KTN's online platform helps you to make the connections you need


The Knowledge Transfer Network (KTN) has refreshed its online platform to intelligently connect you to relevant events, funding, thought pieces and specialist staff to help your business innovate and grow.

You can discover content using your area of interest, from ICT to transport; from space to health – all major UK economic sectors are covered. Once you have selected your interests, using our intelligent tagging system, we will then display rich and relevant content related to your area, often from surprising sources.

An example might be new satellite technology from the space sector that is applicable in the agri-food sector. KTN-UK.co.uk will help you form these unusual and valuable connections.

All content on the platform has been carefully curated by our team of innovation specialists – not by an automated algorithm – so you can be confident that KTN is connecting you to the most relevant cutting-edge information.


The move also marks a closer alignment with our main funder, Innovate UK , with the website branding making a clear visual link. Knowledge Transfer Network is Innovate UK's innovation network partner, and also works with other funders to provide innovation networking services and fulfil our mission to drive UK growth.

We link new ideas and opportunities with expertise, markets and finance through our network of businesses, universities, funders and investors. From agri-food to autonomous systems and from energy to design, KTN combines expertise in all sectors with the ability to cross boundaries. Connecting with KTN can lead to potential partners, horizon-expanding events and innovation insights relevant to your needs.

Visit our people pages to connect directly with expertise in your sector.

Visit the KTN refreshed online platfom here


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Time to step up cyber security?

A recent report by the National Audit Office (NAO) has found that it would take the UK 20 years to develop the sophisticated skills needed to improve cyber security. To compound the problem, Mark Brown, director for advisory risk and information security at advisory firm Ernst & Young, recently found that most businesses think their chief information security officers (CISOs) are not doing a good job at securing their organisations.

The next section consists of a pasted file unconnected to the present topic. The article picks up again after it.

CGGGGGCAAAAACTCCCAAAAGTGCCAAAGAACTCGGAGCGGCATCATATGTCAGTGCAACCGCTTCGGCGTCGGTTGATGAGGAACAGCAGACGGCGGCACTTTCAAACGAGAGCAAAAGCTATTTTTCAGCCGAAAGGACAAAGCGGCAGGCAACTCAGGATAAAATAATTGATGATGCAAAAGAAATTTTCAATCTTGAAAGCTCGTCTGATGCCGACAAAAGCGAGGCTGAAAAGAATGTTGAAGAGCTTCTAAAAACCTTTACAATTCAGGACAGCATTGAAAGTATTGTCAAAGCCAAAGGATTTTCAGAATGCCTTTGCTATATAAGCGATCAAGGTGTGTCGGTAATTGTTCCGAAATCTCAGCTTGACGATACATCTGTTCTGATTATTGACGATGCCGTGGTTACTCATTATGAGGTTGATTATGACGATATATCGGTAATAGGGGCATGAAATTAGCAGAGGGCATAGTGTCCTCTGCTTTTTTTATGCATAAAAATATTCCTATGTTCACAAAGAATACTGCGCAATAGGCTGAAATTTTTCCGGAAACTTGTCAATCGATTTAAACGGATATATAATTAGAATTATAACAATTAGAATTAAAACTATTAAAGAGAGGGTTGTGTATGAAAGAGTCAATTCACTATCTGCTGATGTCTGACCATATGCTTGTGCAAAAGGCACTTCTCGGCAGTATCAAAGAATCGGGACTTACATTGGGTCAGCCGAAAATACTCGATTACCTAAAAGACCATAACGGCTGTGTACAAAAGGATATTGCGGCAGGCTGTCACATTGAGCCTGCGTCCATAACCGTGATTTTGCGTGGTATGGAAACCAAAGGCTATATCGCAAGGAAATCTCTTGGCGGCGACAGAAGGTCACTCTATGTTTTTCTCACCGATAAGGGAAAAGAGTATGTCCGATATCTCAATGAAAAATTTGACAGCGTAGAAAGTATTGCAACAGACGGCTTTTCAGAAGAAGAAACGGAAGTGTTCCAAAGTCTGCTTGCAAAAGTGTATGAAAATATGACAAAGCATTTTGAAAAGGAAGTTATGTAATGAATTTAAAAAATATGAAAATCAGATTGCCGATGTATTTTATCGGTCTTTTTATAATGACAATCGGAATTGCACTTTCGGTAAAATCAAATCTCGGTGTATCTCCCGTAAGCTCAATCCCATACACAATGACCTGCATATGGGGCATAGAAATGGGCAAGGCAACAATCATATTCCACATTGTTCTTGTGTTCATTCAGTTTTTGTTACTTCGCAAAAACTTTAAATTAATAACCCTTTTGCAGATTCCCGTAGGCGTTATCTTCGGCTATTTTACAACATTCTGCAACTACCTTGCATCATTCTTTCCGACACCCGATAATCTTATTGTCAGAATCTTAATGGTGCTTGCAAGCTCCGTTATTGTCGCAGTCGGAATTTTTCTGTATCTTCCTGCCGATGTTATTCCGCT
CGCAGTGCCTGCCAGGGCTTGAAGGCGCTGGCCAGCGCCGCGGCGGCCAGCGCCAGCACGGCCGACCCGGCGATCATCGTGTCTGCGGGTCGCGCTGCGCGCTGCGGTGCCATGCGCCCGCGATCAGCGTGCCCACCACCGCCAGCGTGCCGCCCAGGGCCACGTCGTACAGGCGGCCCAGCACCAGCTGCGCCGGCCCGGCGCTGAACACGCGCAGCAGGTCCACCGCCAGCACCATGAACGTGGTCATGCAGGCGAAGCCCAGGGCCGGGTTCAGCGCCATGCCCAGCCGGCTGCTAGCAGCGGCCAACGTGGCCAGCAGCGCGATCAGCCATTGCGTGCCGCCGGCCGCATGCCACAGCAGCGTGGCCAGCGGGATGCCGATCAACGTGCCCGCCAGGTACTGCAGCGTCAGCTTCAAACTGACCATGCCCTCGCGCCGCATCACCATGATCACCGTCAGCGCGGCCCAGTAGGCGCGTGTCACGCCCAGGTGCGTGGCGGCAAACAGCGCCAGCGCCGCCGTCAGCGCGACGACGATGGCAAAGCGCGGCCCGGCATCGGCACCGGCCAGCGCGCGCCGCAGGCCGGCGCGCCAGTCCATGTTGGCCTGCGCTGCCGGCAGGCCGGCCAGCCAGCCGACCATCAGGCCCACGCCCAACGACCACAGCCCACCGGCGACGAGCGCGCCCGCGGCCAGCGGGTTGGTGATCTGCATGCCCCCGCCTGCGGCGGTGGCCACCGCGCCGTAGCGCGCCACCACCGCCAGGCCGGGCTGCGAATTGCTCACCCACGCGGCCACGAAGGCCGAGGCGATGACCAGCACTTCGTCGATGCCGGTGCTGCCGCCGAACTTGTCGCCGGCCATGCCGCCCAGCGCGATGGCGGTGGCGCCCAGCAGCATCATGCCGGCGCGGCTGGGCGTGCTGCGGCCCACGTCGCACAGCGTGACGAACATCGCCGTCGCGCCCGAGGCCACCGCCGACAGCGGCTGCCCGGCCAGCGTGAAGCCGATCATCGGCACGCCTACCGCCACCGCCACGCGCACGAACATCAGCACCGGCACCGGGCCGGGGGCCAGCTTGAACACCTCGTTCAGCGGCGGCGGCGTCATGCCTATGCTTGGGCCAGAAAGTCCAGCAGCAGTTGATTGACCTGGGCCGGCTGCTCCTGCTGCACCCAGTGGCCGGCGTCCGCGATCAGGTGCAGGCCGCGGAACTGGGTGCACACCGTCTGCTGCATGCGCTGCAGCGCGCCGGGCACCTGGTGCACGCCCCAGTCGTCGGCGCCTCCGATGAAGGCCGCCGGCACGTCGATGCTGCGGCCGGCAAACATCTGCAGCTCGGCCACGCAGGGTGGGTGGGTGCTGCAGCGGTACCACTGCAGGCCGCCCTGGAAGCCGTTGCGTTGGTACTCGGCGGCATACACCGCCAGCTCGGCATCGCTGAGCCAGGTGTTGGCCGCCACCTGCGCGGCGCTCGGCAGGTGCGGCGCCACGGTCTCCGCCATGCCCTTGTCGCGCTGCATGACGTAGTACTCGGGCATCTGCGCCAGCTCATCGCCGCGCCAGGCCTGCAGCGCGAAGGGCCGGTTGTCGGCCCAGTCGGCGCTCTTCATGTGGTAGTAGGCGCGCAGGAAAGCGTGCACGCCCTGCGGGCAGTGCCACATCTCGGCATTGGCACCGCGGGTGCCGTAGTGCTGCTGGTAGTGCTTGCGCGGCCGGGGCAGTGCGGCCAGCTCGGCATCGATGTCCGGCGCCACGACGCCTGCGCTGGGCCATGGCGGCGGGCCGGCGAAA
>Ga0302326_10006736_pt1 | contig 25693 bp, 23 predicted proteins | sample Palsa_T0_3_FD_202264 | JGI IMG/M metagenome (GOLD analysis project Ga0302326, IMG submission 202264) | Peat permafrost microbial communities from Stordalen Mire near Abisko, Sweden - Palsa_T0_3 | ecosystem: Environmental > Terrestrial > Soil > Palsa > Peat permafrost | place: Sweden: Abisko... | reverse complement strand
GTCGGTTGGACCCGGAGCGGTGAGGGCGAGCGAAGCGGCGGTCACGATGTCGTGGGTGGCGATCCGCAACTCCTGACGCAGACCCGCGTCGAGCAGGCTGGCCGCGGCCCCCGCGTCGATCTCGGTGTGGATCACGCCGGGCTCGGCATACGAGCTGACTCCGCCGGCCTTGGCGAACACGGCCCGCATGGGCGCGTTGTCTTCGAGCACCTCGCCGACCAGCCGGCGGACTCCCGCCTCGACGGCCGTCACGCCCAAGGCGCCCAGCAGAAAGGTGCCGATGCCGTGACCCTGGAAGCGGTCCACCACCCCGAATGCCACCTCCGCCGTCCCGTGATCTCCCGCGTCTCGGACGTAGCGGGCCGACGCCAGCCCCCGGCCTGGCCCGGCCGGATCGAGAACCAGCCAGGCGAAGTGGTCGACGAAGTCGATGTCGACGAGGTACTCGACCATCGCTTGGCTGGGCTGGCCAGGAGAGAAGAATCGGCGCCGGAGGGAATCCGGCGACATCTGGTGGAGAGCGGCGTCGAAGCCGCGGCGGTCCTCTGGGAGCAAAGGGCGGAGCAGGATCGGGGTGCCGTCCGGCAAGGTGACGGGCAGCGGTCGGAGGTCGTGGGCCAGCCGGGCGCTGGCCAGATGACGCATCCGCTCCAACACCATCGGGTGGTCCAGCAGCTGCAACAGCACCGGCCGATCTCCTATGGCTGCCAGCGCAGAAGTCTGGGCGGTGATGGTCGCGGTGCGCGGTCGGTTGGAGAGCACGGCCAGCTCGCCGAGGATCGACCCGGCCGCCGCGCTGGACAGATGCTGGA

Companies, says his research, have lost patience with security professionals who do not understand the language of business. To win credibility, a mind shift is needed, to turn those dealing with security from being technology blockers to becoming technology enablers.

According to the KPMG’s Data Loss Barometer, hacking of business information incidents leapt from 8% in 2010 to more than 50% in 2012. It is clear that cyber attacks can no longer be considered a nuisance sport played by technically talented people, but should be considered a real and present threat, driven by a desire to steal or damage sensitive material. 

Progress has been made in tackling cyber fraud, with more police resources and prosecutions aimed at catching cyber criminals, according to the NAO report. The government has also invested in research and education. However,  the number of IT and cyber security professionals in the UK has not increased in line with the growth of the internet and it is at the local operating level where cyber crime has the most potential to do damage.


The UK's first conference dedicated to helping businesses understand cyber security, CCS2013, takes place in Cheltenham on 7 June, 2013. It’s designed to give firms a better understanding of the scope of the problem, how it can be tackled and how they can protect themselves in the future. 

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